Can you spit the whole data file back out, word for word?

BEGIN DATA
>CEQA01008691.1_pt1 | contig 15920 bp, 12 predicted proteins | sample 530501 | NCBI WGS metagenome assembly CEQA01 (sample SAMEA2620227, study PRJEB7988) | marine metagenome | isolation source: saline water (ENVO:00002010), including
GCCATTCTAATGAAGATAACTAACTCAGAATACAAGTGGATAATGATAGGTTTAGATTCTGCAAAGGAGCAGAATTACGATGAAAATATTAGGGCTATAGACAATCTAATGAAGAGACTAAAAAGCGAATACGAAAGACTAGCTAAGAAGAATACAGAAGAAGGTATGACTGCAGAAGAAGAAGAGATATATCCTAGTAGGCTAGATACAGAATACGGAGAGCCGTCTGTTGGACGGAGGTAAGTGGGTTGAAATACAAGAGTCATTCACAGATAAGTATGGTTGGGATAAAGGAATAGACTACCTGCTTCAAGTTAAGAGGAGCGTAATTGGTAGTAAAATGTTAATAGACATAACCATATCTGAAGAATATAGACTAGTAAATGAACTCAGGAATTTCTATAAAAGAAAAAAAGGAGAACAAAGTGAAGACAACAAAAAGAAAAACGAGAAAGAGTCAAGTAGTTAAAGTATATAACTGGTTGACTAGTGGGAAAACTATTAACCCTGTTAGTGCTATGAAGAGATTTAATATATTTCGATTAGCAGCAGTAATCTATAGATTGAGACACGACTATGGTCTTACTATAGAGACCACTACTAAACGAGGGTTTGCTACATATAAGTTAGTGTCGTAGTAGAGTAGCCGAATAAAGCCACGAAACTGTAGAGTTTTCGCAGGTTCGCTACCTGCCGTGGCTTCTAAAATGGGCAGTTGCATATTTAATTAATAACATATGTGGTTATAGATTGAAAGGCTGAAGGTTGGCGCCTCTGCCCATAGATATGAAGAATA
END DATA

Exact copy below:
>CEQA01008691.1_pt1 | contig 15920 bp, 12 predicted proteins | sample 530501 | NCBI WGS metagenome assembly CEQA01 (sample SAMEA2620227, study PRJEB7988) | marine metagenome | isolation source: saline water (ENVO:00002010), including
GCCATTCTAATGAAGATAACTAACTCAGAATACAAGTGGATAATGATAGGTTTAGATTCTGCAAAGGAGCAGAATTACGATGAAAATATTAGGGCTATAGACAATCTAATGAAGAGACTAAAAAGCGAATACGAAAGACTAGCTAAGAAGAATACAGAAGAAGGTATGACTGCAGAAGAAGAAGAGATATATCCTAGTAGGCTAGATACAGAATACGGAGAGCCGTCTGTTGGACGGAGGTAAGTGGGTTGAAATACAAGAGTCATTCACAGATAAGTATGGTTGGGATAAAGGAATAGACTACCTGCTTCAAGTTAAGAGGAGCGTAATTGGTAGTAAAATGTTAATAGACATAACCATATCTGAAGAATATAGACTAGTAAATGAACTCAGGAATTTCTATAAAAGAAAAAAAGGAGAACAAAGTGAAGACAACAAAAAGAAAAACGAGAAAGAGTCAAGTAGTTAAAGTATATAACTGGTTGACTAGTGGGAAAACTATTAACCCTGTTAGTGCTATGAAGAGATTTAATATATTTCGATTAGCAGCAGTAATCTATAGATTGAGACACGACTATGGTCTTACTATAGAGACCACTACTAAACGAGGGTTTGCTACATATAAGTTAGTGTCGTAGTAGAGTAGCCGAATAAAGCCACGAAACTGTAGAGTTTTCGCAGGTTCGCTACCTGCCGTGGCTTCTAAAATGGGCAGTTGCATATTTAATTAATAACATATGTGGTTATAGATTGAAAGGCTGAAGGTTGGCGCCTCTGCCCATAGATATGAAGAATA